Cancer survivor hand-knits breast prostheses

By  | 

ESCONDIDO, Calif. (CBS) A Southern California woman is giving fellow breast cancer survivors around the world a reason to be thankful. The retired textile artist knits bra inserts designed for women undergoing mastectomies.

Every day, Pat Anderson sits in her favorite chair and does what she does best.

"I've been knitting since I was about eight," she said.

Now 87, she uses her knitting skills to help survivors of breast cancer just like her.

"I was diagnosed in the summer of 2006. Because of the location of the tumor, I needed to have a mastectomy," she said.

During her recovery, Anderson tried a number of prostheses from silicone to socks. But nothing ever fit or felt quite right until she crafted a solution of her own. Anderson made knitted inserts called "busters" and they worked so well for her, she decided to make them for other women undergoing mastectomies.

"I had been waiting for years for the right retirement project to come along so I could retire and this was perfect," she said.

So Anderson recruited some fellow master knitters and they went to work. Together, they've knitted pairs for women around the world. Anderson has made the most.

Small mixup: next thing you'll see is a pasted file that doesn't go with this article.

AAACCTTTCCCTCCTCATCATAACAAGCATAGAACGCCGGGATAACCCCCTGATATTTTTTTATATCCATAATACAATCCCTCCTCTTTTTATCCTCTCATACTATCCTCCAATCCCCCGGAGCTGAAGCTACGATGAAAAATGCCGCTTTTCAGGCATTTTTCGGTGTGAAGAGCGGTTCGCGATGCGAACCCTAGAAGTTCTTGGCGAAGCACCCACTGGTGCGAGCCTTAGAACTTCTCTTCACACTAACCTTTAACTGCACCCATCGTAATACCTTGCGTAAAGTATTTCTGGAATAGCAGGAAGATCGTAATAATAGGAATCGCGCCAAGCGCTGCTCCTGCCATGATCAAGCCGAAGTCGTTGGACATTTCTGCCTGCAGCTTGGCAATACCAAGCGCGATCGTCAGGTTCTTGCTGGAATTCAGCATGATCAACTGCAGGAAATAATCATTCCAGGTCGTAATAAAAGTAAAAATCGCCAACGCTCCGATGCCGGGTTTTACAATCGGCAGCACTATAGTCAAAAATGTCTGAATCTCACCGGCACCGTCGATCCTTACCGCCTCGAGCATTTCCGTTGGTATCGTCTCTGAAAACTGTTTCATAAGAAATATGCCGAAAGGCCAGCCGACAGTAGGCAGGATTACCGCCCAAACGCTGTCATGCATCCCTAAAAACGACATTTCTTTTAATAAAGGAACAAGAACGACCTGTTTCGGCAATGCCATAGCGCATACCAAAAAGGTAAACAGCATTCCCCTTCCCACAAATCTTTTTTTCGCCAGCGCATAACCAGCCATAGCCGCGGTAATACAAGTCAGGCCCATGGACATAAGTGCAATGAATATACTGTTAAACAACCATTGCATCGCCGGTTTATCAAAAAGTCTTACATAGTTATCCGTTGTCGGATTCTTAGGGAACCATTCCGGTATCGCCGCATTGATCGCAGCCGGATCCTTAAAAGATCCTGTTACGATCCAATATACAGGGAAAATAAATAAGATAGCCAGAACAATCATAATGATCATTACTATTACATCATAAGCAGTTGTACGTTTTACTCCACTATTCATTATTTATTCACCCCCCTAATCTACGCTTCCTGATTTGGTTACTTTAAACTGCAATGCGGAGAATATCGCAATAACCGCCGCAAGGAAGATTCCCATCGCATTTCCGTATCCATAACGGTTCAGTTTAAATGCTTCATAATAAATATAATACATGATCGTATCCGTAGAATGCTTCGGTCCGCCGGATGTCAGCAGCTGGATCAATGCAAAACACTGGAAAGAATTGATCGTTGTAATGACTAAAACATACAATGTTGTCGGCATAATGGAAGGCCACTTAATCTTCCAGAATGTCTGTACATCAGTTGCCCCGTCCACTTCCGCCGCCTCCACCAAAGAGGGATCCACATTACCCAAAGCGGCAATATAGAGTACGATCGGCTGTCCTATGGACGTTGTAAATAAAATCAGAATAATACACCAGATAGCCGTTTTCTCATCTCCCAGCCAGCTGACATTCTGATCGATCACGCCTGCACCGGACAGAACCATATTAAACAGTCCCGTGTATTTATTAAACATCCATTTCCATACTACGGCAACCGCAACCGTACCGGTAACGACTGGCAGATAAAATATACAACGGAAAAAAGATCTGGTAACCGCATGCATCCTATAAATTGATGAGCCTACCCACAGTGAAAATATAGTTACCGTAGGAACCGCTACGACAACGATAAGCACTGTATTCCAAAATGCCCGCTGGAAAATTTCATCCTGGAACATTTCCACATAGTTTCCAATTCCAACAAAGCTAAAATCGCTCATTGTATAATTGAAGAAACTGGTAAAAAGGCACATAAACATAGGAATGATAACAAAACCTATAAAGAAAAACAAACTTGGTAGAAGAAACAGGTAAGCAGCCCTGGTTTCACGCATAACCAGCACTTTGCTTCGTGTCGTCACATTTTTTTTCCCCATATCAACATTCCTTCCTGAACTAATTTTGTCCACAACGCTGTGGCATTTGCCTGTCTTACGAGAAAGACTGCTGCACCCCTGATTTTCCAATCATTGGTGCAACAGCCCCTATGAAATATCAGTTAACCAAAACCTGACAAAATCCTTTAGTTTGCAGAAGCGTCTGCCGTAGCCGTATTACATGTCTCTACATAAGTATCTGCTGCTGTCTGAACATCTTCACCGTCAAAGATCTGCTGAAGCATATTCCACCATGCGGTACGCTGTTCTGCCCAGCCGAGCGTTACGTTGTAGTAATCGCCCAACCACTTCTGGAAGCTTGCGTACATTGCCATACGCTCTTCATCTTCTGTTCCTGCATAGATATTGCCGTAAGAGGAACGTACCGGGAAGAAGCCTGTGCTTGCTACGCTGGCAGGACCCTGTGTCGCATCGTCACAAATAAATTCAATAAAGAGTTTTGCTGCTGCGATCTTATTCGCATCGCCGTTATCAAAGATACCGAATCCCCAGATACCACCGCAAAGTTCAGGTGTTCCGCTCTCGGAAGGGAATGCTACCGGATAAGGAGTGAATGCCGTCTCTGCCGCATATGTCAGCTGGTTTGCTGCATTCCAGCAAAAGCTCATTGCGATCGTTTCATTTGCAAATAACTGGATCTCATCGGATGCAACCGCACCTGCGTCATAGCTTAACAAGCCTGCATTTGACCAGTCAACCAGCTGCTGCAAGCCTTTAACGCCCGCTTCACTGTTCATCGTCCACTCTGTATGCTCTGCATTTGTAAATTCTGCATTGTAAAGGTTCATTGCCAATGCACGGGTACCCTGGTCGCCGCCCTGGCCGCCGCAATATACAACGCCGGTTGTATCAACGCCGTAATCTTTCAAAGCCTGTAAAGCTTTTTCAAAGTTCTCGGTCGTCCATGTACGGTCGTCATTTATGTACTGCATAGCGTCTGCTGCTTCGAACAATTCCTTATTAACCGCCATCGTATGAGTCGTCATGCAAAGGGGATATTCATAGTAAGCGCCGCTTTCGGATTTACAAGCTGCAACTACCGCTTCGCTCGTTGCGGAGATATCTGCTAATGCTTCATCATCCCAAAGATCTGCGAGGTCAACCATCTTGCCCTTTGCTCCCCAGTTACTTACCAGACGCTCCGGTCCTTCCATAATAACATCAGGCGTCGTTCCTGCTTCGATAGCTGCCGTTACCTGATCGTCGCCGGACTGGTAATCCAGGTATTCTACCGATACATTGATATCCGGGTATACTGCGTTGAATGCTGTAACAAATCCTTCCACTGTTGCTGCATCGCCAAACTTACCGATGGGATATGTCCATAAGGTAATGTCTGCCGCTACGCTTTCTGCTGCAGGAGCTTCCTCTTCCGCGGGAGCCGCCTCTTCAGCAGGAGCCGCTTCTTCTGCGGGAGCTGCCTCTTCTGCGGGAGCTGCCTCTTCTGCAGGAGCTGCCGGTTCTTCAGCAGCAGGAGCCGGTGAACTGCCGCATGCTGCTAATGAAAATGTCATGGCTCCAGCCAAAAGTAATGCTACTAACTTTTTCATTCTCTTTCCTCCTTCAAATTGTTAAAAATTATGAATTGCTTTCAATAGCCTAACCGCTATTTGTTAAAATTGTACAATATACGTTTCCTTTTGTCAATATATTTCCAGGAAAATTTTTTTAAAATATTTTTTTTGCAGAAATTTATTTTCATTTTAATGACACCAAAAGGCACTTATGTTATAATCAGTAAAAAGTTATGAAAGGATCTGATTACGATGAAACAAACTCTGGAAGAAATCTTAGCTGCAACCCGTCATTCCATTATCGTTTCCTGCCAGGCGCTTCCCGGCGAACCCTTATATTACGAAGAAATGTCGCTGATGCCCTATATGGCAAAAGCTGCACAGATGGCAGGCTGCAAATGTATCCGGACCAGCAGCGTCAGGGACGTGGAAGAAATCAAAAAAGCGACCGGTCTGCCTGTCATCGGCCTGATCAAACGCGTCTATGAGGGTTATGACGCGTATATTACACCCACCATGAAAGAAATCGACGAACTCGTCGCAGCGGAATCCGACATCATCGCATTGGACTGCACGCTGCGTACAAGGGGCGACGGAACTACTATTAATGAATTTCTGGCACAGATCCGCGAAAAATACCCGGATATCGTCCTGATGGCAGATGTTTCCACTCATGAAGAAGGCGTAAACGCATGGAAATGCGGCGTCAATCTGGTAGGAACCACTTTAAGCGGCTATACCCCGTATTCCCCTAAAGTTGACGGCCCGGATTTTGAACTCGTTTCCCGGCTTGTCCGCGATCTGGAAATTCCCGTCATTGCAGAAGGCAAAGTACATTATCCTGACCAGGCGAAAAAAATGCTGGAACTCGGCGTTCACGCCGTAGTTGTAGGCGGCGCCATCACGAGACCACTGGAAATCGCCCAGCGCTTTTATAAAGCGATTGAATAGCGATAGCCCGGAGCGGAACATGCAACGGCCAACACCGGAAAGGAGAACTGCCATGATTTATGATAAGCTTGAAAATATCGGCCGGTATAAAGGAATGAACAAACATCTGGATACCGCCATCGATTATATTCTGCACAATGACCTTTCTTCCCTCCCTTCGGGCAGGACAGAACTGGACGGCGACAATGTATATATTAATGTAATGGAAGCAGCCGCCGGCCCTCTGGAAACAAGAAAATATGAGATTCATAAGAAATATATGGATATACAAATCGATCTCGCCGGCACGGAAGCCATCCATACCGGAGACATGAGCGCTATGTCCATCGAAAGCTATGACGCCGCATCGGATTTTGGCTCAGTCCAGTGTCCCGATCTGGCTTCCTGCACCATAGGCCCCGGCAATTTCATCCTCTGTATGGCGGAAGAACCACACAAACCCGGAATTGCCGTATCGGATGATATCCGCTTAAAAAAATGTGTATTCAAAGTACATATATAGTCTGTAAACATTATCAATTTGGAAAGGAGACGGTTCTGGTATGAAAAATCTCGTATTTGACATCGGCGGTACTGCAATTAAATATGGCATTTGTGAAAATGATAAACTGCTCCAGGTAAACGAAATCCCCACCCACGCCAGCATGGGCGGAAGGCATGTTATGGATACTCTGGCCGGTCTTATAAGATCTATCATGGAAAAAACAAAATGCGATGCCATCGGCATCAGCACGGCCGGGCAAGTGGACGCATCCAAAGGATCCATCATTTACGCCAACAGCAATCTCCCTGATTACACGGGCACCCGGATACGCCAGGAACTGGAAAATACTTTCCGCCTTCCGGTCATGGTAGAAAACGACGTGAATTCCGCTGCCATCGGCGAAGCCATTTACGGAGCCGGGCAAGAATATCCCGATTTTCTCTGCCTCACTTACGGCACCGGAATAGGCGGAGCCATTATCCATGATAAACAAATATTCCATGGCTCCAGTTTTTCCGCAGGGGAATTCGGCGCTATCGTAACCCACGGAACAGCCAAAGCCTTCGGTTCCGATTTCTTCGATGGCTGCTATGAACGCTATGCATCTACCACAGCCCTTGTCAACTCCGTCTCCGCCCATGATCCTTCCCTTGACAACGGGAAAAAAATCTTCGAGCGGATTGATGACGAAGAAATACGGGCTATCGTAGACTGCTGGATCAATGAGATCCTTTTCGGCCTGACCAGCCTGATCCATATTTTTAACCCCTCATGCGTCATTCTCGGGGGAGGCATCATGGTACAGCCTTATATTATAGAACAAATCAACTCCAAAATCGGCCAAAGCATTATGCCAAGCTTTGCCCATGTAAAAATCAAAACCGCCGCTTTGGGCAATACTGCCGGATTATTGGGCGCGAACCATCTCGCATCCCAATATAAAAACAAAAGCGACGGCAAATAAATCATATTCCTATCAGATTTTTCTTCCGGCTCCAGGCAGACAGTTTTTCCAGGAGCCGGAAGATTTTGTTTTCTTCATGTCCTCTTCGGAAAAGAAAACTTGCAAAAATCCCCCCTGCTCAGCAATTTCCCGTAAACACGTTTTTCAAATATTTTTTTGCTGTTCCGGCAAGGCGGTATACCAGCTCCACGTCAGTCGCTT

"It's approaching a thousand pairs," she said.

That's about 8,000 hours of knitting.

Anderson doesn't charge for "busters." Every set is free.

"A personal gift from one survivor to another," she said.

The hundreds of cards and emails from over the years are thanks enough.

She hopes her creation brings comfort.

"To help them, to make them feel like normal women again and not victims. And I guess that's what I would say, you know, remember we're still the same people we always were," she said.

While Anderson doesn't ask for money for her "busters," she does ask recipients if they'd like to donate money to help pay the postage for the next woman who requests a pair. She gives excess donations to a local hospital's breast cancer program. If you'd like to request a pair of busters, you can email Pat at